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Perelman v. Perelman

United States Court of Appeals, Third Circuit

July 13, 2015

RAYMOND G. PERELMAN; RONALD O. PERELMAN; JASON GUZEK; GENERAL REFRACTORIES COMPANY; RELIANCE TRUST COMPANY, Jeffrey E. Perelman, as a participant in the General Refractories Company Pension Plan for Salaried Employees, a/k/a the Grefco Minerals, Inc. Pension Plan for Salaried Employees (the Pension Plan), Appellant

Submitted Under Third Circuit L.A.R. 34.1(a) April 17, 2015.

On Appeal from the United States District Court for the Eastern District of Pennsylvania. (D.C. Civil No. 2-10-cv-05622). District Judge: Honorable John R. Padova.

Paul A. Friedman, Esq., Epstein, Becker & Green, New York, NY; Jonathan S. Goldman, Esq., James T. Smith, Esq., Rebecca D. Ward, Esq., Philadelphia, PA, Counsel for Appellant.

Ethan M. Dennis, Esq., Philadelphia, PA; Clifford E. Haines, Esq., Haines & Associates, Philadelphia, PA; Marjorie M. Obod, Esq., Dilworth Paxson, Philadelphia, PA, Counsel for Appellee Raymond G. Perelman.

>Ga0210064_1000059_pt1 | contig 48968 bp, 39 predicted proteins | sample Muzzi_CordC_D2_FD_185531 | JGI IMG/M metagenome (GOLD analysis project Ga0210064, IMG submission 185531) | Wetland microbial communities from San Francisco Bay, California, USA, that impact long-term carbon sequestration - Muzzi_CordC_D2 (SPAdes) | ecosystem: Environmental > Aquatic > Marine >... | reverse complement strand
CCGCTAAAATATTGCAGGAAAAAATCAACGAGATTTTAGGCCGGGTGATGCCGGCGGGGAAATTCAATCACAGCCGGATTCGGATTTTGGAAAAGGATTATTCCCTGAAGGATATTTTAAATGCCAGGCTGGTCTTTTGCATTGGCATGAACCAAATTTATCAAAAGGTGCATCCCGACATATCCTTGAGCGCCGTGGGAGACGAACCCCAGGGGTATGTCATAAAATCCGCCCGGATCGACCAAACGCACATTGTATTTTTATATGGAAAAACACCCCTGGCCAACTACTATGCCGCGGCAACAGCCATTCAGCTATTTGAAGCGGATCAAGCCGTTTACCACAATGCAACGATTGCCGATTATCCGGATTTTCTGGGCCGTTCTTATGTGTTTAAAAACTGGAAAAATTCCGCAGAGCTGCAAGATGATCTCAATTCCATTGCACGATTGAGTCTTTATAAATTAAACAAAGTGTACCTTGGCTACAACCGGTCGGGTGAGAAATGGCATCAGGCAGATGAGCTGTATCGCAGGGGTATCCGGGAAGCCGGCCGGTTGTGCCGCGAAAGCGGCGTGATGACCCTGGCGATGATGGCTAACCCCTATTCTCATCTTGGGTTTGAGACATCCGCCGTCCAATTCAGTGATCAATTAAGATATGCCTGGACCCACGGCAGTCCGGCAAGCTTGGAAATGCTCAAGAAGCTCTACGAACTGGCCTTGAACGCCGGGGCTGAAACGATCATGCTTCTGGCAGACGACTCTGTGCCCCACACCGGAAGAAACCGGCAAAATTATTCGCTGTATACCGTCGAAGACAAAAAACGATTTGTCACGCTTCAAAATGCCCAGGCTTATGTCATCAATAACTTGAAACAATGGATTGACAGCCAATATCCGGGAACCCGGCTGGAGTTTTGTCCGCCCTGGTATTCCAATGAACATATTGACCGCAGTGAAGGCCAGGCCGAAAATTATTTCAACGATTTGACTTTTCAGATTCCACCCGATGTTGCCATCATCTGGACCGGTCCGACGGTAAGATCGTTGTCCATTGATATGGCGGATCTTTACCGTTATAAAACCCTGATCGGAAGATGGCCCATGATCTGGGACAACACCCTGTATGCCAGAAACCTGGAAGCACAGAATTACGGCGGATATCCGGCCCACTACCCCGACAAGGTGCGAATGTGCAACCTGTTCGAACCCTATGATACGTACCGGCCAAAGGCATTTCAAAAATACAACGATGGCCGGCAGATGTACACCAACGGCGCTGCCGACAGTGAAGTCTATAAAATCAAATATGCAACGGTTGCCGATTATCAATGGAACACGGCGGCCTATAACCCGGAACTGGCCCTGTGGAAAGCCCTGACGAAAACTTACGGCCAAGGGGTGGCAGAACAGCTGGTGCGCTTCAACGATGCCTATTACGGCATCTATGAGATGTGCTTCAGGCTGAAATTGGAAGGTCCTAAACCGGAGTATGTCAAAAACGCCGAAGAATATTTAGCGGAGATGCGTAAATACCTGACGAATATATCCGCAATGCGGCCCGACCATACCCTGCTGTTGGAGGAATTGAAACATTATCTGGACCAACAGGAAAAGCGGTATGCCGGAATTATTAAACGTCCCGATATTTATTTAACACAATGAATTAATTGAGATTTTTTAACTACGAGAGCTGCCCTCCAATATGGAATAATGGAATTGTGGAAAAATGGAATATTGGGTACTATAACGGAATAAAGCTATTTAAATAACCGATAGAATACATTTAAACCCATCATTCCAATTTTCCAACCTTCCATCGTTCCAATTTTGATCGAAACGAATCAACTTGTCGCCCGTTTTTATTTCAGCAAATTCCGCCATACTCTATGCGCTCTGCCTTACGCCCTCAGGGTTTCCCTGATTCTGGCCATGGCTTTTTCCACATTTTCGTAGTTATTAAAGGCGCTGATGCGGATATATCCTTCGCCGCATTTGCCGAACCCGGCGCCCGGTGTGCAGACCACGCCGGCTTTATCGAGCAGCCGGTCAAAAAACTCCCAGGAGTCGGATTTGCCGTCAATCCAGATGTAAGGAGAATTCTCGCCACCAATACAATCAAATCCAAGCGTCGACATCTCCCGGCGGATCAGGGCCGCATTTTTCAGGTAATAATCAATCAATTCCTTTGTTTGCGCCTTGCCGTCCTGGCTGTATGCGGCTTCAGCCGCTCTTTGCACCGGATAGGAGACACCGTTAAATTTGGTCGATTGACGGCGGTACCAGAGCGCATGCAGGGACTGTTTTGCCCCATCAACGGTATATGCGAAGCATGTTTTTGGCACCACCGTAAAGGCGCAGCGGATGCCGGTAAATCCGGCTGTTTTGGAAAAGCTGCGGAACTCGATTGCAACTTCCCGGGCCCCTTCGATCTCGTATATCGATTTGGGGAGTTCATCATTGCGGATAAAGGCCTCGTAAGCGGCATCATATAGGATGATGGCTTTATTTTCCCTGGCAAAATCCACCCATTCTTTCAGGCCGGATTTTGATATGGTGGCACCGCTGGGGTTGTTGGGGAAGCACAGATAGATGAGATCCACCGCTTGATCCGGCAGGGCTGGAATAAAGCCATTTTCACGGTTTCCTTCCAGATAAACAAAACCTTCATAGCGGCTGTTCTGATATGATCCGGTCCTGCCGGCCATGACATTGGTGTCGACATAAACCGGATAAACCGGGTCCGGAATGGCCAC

Michael S. Doluisio, Esq., William T. McEnroe, Esq., Ryan M. Moore, Esq., Dechert, Philadelphia, PA; Andrew J. Levander, Esq., Dechert, New York, NY, Counsel for Appellee Ronald O. Perelman.

Derek J. Cusack, Esq., Dicalite Management Group, Inc., Bala Cynwyd, PA, Counsel for Appellee General Refractories Company.

Before: AMBRO, VANASKIE, and SHWARTZ, Circuit Judges.


VANASKIE, Circuit Judge.

This matter arises under § 502(a)(3) of the Employee Retirement Income Security Act of 1974 (ERISA), 29 U.S.C. § 1132(a)(3), which authorizes suits by, inter alia, a pension plan beneficiary to enjoin any act or practice that violates ERISA, " to obtain other appropriate equitable relief . . . to redress such violations," or to enforce any provision of ERISA or the terms of a pension plan. Id. Appellant Jeffrey Perelman is a participant in the defined employee pension benefit plan (the Plan) of Appellee General Refractories Company (GRC). Jeffrey alleges that his father, Raymond Perelman, as trustee of the Plan, breached his fiduciary duties by covertly investing Plan assets in the corporate bonds of struggling companies owned and controlled by Jeffrey's brother, Appellee Ronald Perelman. Jeffrey contends that these transactions were not properly reported; depleted Plan assets; and increased the risk of default, such that his own defined benefits are in jeopardy. The District Court dismissed several of Jeffrey's claims for lack of constitutional standing, later granted summary judgment against him on all remaining claims, and denied his application for attorneys' fees and costs under ERISA § 502(g)(1), 29 U.S.C. § 1132(g)(1). We will affirm.